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I have studied convolutions and filters a long time ago. Today, I am trying to review the basics using some notes of mine, but I am finding difficult to solve easy problems. Since I don't have solutions for these problems, I believe that it could be helpful for me if you could show me how to solve one of them.

Let's say that I want to define a filter $b_\alpha(L)$ (where $L$ is the lag operator) that applied to a white noise $x(t)$ approximates a $\cos(\alpha t)$ function (where $\alpha$ is given). How should I proceed to estimate this filter?

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If you filter white noise with a narrow band filter that passes $e^{j\alpha t}$ and $e^{-j\alpha t}$ you will get a sinusoidal output at mean frequency $\alpha$ with an amplitude and phase that varies at the maximum rate according to the bandwidth of your filter. The narrower the bandwidth, the lower the power (since the power for white noise is a distribution evenly spread over all frequencies), but the closer you will approximate a pure cosine signal at a random initial offset in phase and random initial amplitude (which will then still proceed to vary, although relatively slowly compared to a winder band filter, in amplitude and phase). If you could do an infinitely narrow filter (which you can't), you would also get no signal.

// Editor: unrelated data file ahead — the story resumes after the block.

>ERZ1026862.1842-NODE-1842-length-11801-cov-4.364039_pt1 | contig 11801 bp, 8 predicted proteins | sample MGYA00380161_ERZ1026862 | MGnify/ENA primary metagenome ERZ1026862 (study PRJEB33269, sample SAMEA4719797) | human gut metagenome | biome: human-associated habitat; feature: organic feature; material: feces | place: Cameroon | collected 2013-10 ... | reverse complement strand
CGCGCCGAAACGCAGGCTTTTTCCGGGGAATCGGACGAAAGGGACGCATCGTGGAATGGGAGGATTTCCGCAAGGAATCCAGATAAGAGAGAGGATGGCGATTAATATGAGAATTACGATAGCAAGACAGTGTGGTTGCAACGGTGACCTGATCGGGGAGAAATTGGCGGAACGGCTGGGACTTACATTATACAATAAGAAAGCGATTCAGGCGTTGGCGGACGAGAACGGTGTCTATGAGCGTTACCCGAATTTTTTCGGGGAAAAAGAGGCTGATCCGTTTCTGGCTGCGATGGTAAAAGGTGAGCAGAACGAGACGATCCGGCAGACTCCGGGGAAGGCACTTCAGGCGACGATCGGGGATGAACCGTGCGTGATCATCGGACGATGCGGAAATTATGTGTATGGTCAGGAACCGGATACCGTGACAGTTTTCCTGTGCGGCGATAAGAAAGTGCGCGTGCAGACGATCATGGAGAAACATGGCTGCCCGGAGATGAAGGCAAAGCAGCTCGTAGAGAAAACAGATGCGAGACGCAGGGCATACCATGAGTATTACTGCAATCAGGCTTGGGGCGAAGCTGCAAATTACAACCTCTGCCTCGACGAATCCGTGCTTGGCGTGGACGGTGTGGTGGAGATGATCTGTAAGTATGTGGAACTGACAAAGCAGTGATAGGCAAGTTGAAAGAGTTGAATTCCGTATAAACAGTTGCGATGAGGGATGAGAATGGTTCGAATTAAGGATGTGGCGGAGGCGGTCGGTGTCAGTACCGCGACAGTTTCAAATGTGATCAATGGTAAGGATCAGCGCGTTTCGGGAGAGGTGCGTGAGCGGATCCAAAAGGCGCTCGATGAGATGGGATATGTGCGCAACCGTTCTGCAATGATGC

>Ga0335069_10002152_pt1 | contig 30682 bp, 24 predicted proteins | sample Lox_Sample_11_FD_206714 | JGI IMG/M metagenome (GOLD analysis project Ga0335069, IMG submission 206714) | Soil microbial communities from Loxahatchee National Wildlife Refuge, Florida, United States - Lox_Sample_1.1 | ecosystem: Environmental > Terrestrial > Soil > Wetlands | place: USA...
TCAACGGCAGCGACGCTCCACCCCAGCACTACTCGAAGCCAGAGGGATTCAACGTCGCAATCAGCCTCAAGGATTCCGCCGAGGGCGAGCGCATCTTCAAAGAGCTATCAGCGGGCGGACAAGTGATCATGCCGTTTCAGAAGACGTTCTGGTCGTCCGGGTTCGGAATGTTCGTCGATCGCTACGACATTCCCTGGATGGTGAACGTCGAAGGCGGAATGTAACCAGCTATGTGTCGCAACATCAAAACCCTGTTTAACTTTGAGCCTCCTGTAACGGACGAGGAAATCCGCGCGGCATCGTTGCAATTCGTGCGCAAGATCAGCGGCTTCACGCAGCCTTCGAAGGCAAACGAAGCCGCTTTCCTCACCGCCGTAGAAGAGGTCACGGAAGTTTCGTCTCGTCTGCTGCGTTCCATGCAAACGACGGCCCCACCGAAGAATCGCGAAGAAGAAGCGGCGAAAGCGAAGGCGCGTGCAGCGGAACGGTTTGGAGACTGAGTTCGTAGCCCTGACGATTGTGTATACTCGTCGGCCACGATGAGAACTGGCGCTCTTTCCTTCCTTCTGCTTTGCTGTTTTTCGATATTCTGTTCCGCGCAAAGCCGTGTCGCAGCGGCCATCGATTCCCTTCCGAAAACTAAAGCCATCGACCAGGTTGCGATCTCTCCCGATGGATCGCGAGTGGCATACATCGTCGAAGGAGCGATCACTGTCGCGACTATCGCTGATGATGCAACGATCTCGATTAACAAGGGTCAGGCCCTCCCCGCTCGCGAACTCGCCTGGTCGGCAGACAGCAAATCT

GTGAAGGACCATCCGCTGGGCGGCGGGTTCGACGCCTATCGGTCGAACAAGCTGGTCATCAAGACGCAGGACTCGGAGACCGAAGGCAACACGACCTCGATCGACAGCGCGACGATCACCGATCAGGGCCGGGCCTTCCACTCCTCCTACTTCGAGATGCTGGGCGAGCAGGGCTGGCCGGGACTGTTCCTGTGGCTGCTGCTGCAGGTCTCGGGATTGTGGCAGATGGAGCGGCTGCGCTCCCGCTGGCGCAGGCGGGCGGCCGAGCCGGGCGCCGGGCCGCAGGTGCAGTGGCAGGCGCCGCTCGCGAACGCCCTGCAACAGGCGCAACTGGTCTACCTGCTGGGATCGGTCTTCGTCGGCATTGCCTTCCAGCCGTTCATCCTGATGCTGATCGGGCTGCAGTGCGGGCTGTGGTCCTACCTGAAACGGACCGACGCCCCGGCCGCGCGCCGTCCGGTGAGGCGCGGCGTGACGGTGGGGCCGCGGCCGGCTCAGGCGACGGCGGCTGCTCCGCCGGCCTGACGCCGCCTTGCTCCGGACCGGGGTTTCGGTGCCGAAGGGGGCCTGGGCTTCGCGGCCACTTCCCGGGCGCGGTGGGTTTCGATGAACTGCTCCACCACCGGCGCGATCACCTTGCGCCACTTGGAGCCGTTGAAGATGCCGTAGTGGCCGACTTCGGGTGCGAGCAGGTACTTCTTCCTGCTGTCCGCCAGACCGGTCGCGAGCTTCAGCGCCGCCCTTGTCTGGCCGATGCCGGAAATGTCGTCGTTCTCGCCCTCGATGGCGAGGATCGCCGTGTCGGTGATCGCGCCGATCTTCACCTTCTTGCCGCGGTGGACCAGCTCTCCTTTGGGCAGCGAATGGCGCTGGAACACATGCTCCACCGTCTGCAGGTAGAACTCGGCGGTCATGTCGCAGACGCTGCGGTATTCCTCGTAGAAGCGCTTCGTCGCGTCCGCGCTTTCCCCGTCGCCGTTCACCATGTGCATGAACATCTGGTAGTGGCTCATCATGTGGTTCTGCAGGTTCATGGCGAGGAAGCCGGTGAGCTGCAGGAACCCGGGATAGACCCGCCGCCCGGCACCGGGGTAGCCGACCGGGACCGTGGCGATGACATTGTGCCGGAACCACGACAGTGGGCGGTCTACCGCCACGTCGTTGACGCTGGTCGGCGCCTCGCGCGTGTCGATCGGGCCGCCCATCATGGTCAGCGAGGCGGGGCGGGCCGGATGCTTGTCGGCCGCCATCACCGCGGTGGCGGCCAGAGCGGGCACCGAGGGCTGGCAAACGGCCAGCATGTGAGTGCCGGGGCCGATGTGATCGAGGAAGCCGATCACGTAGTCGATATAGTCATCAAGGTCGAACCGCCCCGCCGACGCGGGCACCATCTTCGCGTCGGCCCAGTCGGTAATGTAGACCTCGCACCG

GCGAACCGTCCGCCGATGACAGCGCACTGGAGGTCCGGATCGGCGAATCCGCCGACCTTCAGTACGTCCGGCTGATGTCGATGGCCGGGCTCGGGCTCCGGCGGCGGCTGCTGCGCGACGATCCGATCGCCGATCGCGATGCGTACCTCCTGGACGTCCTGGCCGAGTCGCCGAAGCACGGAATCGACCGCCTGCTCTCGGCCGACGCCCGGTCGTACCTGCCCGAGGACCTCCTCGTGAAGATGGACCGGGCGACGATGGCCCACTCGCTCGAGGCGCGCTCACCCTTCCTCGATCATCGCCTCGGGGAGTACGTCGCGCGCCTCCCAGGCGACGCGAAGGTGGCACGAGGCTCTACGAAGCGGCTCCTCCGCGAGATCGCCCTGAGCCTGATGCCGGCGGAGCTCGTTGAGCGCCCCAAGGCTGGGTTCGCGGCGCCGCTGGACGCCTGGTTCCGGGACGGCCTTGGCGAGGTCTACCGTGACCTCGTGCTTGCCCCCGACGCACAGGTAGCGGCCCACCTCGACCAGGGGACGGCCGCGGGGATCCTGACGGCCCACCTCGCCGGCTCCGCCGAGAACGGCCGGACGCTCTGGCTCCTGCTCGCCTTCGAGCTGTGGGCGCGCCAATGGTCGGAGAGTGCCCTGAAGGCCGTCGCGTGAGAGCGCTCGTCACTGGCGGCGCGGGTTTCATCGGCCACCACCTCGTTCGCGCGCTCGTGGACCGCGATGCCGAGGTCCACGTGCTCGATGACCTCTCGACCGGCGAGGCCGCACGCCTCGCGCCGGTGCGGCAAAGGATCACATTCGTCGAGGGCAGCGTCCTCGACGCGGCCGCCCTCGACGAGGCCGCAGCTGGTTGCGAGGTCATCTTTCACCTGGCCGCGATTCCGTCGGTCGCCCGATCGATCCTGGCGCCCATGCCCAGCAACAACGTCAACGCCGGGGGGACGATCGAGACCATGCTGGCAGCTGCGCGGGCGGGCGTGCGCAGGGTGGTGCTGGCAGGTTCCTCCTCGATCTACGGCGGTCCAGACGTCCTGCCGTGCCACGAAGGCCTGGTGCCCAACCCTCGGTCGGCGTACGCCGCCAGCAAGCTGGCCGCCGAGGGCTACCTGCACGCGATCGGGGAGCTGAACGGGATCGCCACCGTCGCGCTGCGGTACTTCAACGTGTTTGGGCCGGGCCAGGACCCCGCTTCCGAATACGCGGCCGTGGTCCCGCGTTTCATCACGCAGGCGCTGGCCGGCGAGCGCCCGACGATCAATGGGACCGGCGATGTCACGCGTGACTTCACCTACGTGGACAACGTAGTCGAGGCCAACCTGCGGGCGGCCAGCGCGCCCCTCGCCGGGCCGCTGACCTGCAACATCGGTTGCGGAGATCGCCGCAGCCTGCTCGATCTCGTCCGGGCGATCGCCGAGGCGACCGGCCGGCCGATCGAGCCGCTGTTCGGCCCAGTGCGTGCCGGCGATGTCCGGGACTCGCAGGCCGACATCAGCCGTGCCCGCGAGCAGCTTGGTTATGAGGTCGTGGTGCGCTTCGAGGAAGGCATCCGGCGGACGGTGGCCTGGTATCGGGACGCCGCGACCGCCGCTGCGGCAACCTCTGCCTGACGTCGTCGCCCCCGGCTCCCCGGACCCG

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  • $\begingroup$ There was a typo in my question, does it still apply? $\endgroup$ – user21289 Apr 23 '17 at 15:15
  • $\begingroup$ @merch I find that is a question that you can, given Dan's answer, determine yourself. Why shouldn't it? $\endgroup$ – Marcus Müller Apr 23 '17 at 15:21

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